Are you kidding me? Your kids aren't awake enough to eat breakfest, maybe they should be going to bed earlier. The school system hasn't changed, parents have. We were never allowed to eat snacks or drinks in school outside of morning and lunch sessions. Fiscal Conservative, your correct about lack of exercise, but don't be blaming that on lazy teachers. It's the parents who send their kids to school under and inappropriately dressed. It's been parents, not unlike the one above, complaining that their kids shouldn't be out in the cold, the snow, or made to do much of anything they don't want. Michelle is already to fight a war over popcorn rights. Twisted sense of rights. Facts are kids eat too much and too much is processed foods with higher salt, sugars and fats then anything we ate in the past. Couple that with inactivity and you get obesity, diabetes, heart disease.......there is no arguing these facts. The schools should be applauded for finally turning their policies back to a time when life was healthier and yes, stricter too. Some people just can't be pleased.
Just Saying September 05, 2012 at 02:12 PM
Yes, there is something wrong -- the SCHOOL COMMITEE!!!
Just Saying September 05, 2012 at 02:18 PM
I hope that until this policy is nullified that the teachers, administrators and all other staff have to follow this ridiculous policy as well.
Fiscal Conservative September 05, 2012 at 02:20 PM
If a note were sent home, parents would comply. I've seen it in other school systems. Kids have a ball in the winter months when they go outside.
Fiscal Conservative September 05, 2012 at 02:39 PM
DJ: Don't take this wrong, not intended negatively. I have taught elementary school in 3 school systems of which I've seen the full financial spectrum. Two of the 3 allowed children outside until the Temps got to ZERO. Children, both wealthy and not so wealthy, all arrived in proper clothing. Very rarely was recess indoors. Teachers were on duty, outside with the kids. Many of the teachers were as activity as the students. Not only was recess outdoors, so wasn't Physical Education. Skating (on temporary outdoor rinks, built by parent volunteers), snowshoeing and cross country skiing are part of the curriculum. The two communities that had outdoor activities, throughout the year, had a lower absentee rate throughout the year. It can be done. It should be done. Heck, when I went to elementary school in the late 40's - early 50's, recess in Stoughton was hardly ever indoors. Times have changed, not always for the better.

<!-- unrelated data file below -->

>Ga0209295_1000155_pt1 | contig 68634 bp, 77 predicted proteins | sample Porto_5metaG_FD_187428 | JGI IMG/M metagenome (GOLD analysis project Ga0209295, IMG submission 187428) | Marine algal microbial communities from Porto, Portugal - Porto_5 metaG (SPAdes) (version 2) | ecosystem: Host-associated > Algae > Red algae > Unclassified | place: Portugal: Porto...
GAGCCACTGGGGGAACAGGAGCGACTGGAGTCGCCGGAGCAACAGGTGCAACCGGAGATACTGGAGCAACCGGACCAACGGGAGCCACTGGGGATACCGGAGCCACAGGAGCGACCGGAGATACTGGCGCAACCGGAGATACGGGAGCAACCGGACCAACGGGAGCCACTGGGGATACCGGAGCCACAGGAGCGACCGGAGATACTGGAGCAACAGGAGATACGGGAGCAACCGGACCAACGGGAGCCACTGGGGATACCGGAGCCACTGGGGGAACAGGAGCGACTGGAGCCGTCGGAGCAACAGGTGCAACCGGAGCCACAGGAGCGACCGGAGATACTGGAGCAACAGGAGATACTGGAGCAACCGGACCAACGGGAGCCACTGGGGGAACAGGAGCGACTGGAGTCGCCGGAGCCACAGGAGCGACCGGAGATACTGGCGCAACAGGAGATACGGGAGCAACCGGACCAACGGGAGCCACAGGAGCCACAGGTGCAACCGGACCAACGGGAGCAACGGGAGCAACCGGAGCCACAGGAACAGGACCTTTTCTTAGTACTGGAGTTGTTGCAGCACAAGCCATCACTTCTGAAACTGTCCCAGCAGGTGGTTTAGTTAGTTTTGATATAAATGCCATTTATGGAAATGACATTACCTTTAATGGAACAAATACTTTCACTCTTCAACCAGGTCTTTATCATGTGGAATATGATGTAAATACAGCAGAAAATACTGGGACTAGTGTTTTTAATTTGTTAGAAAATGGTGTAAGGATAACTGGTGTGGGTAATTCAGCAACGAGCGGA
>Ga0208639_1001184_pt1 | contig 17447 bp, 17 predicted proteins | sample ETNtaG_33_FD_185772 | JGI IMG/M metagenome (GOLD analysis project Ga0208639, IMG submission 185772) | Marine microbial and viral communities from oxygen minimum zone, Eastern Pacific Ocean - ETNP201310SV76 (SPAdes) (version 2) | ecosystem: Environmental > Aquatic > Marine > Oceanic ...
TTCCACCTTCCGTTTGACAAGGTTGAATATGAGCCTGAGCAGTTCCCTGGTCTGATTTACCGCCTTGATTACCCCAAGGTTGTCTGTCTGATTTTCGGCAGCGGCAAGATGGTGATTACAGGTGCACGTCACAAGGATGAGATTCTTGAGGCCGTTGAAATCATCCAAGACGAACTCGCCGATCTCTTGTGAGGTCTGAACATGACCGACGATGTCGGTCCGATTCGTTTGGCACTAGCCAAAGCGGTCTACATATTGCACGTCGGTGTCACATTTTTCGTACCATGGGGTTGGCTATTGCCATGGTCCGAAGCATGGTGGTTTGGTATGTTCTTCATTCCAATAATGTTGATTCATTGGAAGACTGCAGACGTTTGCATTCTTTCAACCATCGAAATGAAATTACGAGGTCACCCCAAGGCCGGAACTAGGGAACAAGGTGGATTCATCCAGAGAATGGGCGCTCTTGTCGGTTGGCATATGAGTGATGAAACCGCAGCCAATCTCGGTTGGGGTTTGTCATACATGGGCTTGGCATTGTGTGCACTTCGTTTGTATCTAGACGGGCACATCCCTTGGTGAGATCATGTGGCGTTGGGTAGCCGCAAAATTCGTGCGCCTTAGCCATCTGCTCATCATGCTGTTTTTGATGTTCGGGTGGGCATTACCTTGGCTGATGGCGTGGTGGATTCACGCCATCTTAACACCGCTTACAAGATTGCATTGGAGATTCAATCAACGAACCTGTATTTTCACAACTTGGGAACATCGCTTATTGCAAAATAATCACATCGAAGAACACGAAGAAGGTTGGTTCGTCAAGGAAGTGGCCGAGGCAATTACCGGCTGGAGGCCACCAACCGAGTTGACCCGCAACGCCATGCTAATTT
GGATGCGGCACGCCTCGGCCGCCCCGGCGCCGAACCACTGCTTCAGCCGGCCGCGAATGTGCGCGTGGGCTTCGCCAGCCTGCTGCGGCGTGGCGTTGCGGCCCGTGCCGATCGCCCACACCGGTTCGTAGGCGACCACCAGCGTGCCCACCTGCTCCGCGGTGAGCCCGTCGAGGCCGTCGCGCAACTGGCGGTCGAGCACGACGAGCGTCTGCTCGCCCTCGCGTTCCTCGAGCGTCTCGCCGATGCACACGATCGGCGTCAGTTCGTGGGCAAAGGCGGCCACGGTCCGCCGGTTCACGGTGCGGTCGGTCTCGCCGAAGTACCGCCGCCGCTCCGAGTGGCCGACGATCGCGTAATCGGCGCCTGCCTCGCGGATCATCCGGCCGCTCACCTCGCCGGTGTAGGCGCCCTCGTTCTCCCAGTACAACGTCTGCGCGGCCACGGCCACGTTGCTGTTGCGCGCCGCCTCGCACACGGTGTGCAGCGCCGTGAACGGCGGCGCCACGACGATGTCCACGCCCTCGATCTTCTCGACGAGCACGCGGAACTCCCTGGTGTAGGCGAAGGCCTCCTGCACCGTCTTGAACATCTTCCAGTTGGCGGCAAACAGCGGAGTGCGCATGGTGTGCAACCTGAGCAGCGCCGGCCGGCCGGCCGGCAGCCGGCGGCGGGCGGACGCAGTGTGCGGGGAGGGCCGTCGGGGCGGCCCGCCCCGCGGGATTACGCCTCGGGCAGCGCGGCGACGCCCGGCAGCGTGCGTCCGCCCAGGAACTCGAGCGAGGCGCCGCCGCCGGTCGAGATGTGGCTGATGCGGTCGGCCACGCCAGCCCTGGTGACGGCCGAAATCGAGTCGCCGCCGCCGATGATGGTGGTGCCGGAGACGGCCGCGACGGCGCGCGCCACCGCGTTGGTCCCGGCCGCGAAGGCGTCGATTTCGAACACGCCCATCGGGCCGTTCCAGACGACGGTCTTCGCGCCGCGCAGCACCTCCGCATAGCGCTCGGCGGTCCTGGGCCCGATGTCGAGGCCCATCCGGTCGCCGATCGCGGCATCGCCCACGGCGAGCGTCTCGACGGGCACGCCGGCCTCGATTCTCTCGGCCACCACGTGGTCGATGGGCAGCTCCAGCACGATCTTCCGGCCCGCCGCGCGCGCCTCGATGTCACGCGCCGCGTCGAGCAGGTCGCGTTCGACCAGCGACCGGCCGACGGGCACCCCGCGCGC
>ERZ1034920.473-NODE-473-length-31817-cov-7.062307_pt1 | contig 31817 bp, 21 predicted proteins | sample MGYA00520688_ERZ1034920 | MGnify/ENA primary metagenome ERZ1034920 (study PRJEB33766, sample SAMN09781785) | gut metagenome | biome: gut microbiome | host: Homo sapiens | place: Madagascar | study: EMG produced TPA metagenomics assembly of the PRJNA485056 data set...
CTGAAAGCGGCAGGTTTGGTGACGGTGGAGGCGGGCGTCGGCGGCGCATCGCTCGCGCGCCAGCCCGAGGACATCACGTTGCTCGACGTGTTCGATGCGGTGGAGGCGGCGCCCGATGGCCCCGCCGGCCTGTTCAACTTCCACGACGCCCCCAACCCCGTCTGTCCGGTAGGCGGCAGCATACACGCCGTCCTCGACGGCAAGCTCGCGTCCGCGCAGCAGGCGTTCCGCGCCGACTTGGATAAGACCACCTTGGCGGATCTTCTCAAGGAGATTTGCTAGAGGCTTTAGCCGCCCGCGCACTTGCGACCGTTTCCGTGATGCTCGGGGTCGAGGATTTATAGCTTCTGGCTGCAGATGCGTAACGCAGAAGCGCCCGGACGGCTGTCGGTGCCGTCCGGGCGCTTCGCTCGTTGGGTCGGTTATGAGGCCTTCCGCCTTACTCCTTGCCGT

michd September 05, 2012 at 02:45 PM
DJ, I think you are missing the point. I am for the schools implementing healthy, nutritious food, snacks and drinks. I am against the school system telling me that my children can only have water! The school can sell what ever they want, I don’t care, it’s my choice to send my children to school with lunch money or to pack a lunch from home but don’t tell me that my children can’t go into school with Gatorade (which has electrolytes), Carnation instant breakfast (which is a beverage loaded with vitamins), hot chocolate, or even coffee for our high school students and then to set up 30 minute before/after school guidelines. The laws and guidelines that were implemented by the state was for the “SALE” of items, no mention at all about being brought into school from home. Also, STOUGHTON not the State implemented a rule to ban ALL snacks when celebrating a holiday or Birthday. No more cupcakes to celebrate elementary students birthdays, no more snacks can be brought in by parents for holidays (Valentine’s Day, Halloween). The Massachusetts Law states that schools can not provide them but does not state that parents can not provide them, Stoughton decided to ban parents from that! There is something wrong! Children can no longer be children in the Stoughton School system.
DJ September 05, 2012 at 02:53 PM
Hey FC, not offended at all. For some reason my last post which completely agreed with you, was not posted? I am a complete proponent of physical activity. I do however see kids sent or allowed to go to school without even outerwear on in mid winter. No hats, no gloves and not even coats. I'm also keenly aware of parents who have complained not only on these boards, but to the schools that their children should not be forced to spend recess outside in the cold. I can tell you that similar to your anecdotes above, the Dawe school takes full advantage of outdoor activity during recess and I assumed the rest of the schools did same.
Fiscal Conservative September 05, 2012 at 03:08 PM